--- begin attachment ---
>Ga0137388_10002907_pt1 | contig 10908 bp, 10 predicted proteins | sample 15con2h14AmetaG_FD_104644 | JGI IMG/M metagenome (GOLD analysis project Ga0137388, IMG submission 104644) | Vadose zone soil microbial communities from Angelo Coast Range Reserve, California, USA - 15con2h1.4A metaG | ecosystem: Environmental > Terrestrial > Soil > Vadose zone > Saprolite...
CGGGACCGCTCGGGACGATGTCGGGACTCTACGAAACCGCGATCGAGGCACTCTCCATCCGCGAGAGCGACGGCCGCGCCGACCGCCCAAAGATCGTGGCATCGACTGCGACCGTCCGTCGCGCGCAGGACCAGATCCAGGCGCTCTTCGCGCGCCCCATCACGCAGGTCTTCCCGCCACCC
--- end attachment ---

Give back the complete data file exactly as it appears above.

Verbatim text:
>Ga0137388_10002907_pt1 | contig 10908 bp, 10 predicted proteins | sample 15con2h14AmetaG_FD_104644 | JGI IMG/M metagenome (GOLD analysis project Ga0137388, IMG submission 104644) | Vadose zone soil microbial communities from Angelo Coast Range Reserve, California, USA - 15con2h1.4A metaG | ecosystem: Environmental > Terrestrial > Soil > Vadose zone > Saprolite...
CGGGACCGCTCGGGACGATGTCGGGACTCTACGAAACCGCGATCGAGGCACTCTCCATCCGCGAGAGCGACGGCCGCGCCGACCGCCCAAAGATCGTGGCATCGACTGCGACCGTCCGTCGCGCGCAGGACCAGATCCAGGCGCTCTTCGCGCGCCCCATCACGCAGGTCTTCCCGCCACCC